Tagged: e-CNY

The main technical differences between DC/EP and CBDC


Zhou Xiaochuan also introduced the current technical solutions for digital currency electronic payment. In his opinion, there are mainly the following:

One is an account-based electronic wallet.

Two is a QR code used by merchants. Two-dimensional codes are constantly being upgraded. For example, standardized and dynamic two-dimensional codes have appeared. The technical content of the QR code itself is not too high, so some people say that the QR code may be out of the stage soon, but it is still a technology that can be widely used.

The third is NFC near-field contact transactions, such as ApplePay and Huawei Pay. These are all tools with great potential in the near future.

The fourth is bank cards in mobile phones, including credit cards and UnionPay QuickPass that are paid via POS machines, QR codes or NFC. They can be used for NFC payments such as Cloud QuickPass, ApplePay, and Huawei Pay, as well as other forms of payment. .

Five is a prepaid card, which is still considered by many institutions. One of the sources is Hong Kong’s Octopus electronic toll collection system, which is a very good product based on IC cards and has been successfully promoted and applied in Hong Kong. Carrying a card is lighter than carrying a mobile phone. Therefore, even if mobile terminals become the mainstream configuration of travel in the future, there may be payment tools such as prepaid cards. At the same time, the prepaid card can also be used in mobile phones

The above-mentioned DC/EP technology development ideas are not exactly the same as the current CBDC (Central Bank Digital Currencies) issued by the United States, the United Kingdom, France, Germany, Japan, Italy, and Canada, and it is not a CBDC system. An idea inside. The difference between the two is:

First, the second-tier organization of DC/EP actually owns the ownership of e-CNY, guarantees that it can pay, and also owns the corresponding systems, technology and equipment. Before formulating the ideas, the central bank had studied the situation of three note-issuing banks in Hong Kong. The Hong Kong Monetary Authority commissioned three note-issuing banks to print banknotes. In the mid-1990s, before BOCHK joined in, there were mainly two note-issuing banks, HSBC and Standard Chartered. For every 7 yuan of 8 Hong Kong dollars issued by the issuing banks, they had to be handed over to the gold tube. The bureau will pay $1, and the HKMA will issue a 100% payment certificate. From the perspective of the balance sheet, each debt is to issue banknotes, assets are reserves, and the central bank issues certificates of liabilities as liabilities. This is different from the central bank’s assumption of currency ownership and liability for liabilities.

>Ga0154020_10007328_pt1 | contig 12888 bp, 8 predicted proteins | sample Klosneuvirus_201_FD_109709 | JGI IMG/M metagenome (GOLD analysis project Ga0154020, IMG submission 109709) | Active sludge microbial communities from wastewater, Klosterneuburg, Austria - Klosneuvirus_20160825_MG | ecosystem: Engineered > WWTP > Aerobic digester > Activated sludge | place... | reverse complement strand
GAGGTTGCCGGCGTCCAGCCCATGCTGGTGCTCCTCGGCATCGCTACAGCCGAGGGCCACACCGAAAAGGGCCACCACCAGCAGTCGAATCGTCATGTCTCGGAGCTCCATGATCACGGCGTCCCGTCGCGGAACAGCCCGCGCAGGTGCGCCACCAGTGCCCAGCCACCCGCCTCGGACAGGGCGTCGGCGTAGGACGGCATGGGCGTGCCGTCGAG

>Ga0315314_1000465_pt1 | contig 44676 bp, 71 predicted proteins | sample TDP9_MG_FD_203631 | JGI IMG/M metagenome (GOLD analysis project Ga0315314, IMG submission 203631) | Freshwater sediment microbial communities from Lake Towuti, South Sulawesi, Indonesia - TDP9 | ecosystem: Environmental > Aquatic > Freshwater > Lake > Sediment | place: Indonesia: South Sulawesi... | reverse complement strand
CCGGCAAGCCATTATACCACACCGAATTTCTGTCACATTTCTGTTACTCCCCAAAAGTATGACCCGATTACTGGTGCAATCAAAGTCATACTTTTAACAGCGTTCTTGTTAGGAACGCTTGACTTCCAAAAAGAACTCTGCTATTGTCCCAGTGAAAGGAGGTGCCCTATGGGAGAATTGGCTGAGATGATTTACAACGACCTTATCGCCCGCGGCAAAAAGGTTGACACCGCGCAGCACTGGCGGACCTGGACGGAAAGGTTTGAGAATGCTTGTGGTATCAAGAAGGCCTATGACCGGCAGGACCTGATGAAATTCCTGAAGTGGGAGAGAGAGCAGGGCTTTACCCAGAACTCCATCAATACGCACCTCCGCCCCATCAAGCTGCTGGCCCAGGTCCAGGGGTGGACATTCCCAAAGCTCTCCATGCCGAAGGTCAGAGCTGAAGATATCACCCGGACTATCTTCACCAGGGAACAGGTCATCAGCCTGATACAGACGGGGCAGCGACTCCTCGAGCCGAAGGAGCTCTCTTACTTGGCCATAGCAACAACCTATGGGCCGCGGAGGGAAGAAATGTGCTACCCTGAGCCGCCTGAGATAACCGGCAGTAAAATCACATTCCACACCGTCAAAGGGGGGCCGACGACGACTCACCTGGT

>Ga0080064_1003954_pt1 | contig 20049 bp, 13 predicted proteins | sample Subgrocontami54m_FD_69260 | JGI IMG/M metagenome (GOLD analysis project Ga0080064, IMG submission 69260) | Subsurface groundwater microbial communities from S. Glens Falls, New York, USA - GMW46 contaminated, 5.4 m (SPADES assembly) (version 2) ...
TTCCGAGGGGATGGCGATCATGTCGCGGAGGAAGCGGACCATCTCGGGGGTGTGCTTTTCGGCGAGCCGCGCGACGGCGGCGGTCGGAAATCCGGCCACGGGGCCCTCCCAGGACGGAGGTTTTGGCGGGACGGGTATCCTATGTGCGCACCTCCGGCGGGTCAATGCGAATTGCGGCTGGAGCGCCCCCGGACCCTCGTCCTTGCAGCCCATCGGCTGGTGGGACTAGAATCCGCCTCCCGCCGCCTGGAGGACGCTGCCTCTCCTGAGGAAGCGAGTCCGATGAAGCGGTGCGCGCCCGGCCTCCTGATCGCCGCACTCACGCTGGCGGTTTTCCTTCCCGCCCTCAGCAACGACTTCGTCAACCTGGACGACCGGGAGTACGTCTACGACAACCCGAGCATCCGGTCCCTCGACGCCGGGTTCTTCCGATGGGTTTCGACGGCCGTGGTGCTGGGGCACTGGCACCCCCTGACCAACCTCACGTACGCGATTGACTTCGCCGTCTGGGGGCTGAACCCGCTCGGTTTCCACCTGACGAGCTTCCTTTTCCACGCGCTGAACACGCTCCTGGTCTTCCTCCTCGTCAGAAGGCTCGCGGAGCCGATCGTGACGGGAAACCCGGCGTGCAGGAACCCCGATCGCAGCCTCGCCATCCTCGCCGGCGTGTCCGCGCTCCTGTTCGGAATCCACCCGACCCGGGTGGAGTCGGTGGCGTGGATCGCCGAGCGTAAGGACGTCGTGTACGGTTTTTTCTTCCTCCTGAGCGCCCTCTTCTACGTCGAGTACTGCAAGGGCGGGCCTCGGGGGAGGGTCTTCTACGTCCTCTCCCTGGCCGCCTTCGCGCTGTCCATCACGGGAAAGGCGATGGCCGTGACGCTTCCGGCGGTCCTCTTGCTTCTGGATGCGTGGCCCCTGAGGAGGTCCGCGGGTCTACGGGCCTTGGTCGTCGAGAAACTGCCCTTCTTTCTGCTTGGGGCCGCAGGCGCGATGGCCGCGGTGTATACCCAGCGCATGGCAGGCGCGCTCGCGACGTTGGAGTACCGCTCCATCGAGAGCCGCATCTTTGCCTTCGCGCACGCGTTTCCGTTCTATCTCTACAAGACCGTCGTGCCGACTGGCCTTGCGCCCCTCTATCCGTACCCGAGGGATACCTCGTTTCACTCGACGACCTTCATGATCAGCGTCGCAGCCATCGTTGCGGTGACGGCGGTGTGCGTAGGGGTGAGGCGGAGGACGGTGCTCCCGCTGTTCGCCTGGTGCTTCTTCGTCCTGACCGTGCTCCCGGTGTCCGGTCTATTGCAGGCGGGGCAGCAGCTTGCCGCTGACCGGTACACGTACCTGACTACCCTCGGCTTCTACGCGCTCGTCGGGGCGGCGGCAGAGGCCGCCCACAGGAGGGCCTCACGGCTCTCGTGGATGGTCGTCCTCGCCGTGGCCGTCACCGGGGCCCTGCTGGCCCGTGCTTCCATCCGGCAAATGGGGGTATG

Second, in order to support the stability of the currency, the People’s Bank of China does not engage in products such as Bitcoin. Instead, it adopts different methods, such as requiring 100% cash reserves, or issuing certificates like the Hong Kong Monetary Authority. In addition, it is not impossible for the central bank to issue a comfort letter, but the degree of support is different. The common people are willing to make 100% preparations for the institution and believe that the funds are safer. In the actual system, it is not that simple, because the 100% reserve is only for cash, which is M0 in China. Other quasi-cash types are not included, let alone M1 and M2. Therefore, the reserve certificate can only deal with cash, which is different from the system where banknotes are owned by the central bank.

Third, China’s central bank and second-tier institutions are not simply a wholesale and retail relationship. The responsibilities of the second-tier institutions include understanding customers, anti-money laundering, and protection of user privacy data. These compliance responsibilities are all in the second-tier institutions. If you simply compare the CBDC, everyone feels that the responsibility lies with the central bank, but this is not the case. In order to better maintain the stability of the system, and also for anti-money laundering, the central bank should have all transaction data, but it is only a backup and has no direct commercial interests.